I keep thinking ridiculously morbid thoughts about how it’s possible I’ve lost my chance to have my dad walk me down the aisle. I know – dramatic much? But on the ride to his house, I couldn’t stop thinking about it. Who knows when I’ll get married, and where his health will be by then. It’s only been in the past eight years that I’ve built a really good relationship with my father. I don’t want to let go of it any time soon.
And, I keep thinking that the only person in the world with whom I want to talk about my dad’s health struggles is my ex fiancé. His dad recently struggled with cancer too. I want to tell my ex all about it. I want him to hug me and tell me it’s going to be okay. I want to hear his voice. I want him to call me – for once. Last summer, I asked him to give me space and not to call me anymore, and he has definitely respected my wishes. So any time we’ve talked since then, it’s been initiated by me. It’s likely that if I don’t initiate contact, we’ll never speak to or see each other again. That’s hard to swallow.
In my spring cleaning of the past few days, little reminders of my ex snuck into my life. In an old purse I haven’t worn in forever, I found a list of things I needed to get before we went to Jamaica for our six-year anniversary. Sunblock. A new swimsuit. An anniversary present and card. Reading this list, I felt myself wanting to jump back in time and enjoy what I’d had. The good memories are the ones that haunt me now, not the bad.
In my closet, I found a button up shirt I stole from him the day I moved out of his house. It is an ugly shirt, some dowdy brown plaid that I was never a fan of, that as I walked out of his house with my final boxes, I snatched off the floor (knowing the whole time this was probably a bad idea and that I was nuts). I don’t know if he even misses it – but it’s been in my closet for a year now. And damn it, it still smells like him.
As I was cleaning and found these little trinkets of him, they made me catch my breath and I felt the old, familiar ache in my heart. But I didn’t let them stop me. I didn’t pause or allow myself to feel sad. I just went on with my cleaning. But suddenly, driving on 64 East to my dad’s house, I found myself crying for that shopping list and that shirt. When is he going to go away? How do I remove him from my thoughts? Will I ever be healed?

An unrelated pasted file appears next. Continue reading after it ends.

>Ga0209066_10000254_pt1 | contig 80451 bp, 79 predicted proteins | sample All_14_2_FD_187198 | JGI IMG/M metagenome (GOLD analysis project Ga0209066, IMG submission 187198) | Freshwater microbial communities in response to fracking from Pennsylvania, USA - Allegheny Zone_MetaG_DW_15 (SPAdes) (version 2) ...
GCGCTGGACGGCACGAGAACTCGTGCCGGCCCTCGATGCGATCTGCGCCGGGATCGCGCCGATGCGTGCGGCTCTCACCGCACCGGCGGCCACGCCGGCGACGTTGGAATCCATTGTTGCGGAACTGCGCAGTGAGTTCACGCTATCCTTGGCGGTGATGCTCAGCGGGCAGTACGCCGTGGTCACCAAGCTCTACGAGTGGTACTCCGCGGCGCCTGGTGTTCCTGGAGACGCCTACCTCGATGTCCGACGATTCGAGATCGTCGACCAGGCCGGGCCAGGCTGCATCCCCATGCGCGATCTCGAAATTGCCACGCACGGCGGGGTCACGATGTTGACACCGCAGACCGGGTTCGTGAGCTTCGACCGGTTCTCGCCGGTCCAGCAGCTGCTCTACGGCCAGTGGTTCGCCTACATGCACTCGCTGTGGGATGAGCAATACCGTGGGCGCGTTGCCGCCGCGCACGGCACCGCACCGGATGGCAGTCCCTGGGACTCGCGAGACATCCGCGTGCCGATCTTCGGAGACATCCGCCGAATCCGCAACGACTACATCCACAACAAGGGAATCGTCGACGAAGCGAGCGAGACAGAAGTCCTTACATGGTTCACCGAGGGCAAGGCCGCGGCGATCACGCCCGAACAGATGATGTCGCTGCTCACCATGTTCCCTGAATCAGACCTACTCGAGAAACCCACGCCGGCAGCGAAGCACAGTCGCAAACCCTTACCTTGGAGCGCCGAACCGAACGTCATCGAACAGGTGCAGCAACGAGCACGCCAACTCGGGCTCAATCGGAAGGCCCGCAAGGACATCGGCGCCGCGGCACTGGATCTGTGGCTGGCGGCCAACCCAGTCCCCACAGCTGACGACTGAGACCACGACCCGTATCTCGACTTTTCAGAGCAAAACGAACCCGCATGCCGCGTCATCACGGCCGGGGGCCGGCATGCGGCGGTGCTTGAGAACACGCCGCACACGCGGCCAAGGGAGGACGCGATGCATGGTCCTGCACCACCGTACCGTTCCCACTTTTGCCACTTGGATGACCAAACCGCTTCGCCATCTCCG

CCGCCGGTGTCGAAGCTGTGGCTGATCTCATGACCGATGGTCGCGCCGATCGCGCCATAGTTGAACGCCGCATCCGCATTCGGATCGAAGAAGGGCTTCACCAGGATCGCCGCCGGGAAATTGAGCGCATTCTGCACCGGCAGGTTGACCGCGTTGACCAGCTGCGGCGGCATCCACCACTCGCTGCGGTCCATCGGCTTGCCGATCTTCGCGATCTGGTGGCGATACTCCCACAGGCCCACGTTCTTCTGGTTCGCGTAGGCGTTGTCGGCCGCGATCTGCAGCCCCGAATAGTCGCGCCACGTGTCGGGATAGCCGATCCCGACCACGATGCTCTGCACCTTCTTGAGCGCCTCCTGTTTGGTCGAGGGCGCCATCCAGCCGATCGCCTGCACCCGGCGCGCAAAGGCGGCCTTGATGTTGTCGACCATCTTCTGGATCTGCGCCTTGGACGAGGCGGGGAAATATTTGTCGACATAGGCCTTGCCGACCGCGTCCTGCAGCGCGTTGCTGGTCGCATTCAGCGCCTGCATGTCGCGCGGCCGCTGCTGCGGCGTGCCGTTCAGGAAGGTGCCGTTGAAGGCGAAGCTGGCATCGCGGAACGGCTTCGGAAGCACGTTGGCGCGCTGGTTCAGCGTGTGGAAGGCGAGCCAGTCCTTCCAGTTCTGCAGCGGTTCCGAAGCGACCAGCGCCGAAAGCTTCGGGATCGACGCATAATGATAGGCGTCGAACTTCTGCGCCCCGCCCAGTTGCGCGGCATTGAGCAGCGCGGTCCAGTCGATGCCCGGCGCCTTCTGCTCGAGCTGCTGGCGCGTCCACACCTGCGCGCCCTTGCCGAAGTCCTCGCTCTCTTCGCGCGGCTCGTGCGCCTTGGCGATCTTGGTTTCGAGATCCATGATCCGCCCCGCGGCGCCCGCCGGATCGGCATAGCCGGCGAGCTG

Suddenly, my journey was over. Time flies when you are crying inconsolably. I got off the highway at the same old exit, drove by the familiar sights and into the driveway on Summerlake Lane. I parked and the tears stopped. They were just done. All out. When I walked inside, my dad gave me a huge hug. I didn’t tell him how scared I am for him, and I certainly didn’t tell him that I’d spent the past hour and a half crying. And he didn’t notice, thanks to the waterproof mascara, which must have been a blessing in disguise.
I thanked him for taking the day off so I could spend it with him, and for allowing me to go with him to his treatment. And then I spent the day being supportive of him – which is what I came to do.
**I should note that I hesitated posting this today, because while it’s all very true, I wrote this when I was feeling particularly vulnerable and I am feeling much better now. Perhaps the emotional car ride was exactly what I needed. Going through these bouts of sadness remind me that I am still healing. But, when I am able to recover from them and find ways to feel better, I am reminded of how strong I am and of what I am capable. So maybe my moments of sadness are helping me. That’s what I’m choosing to believe. And I wanted to share this in case anyone else is going through a hard time too.**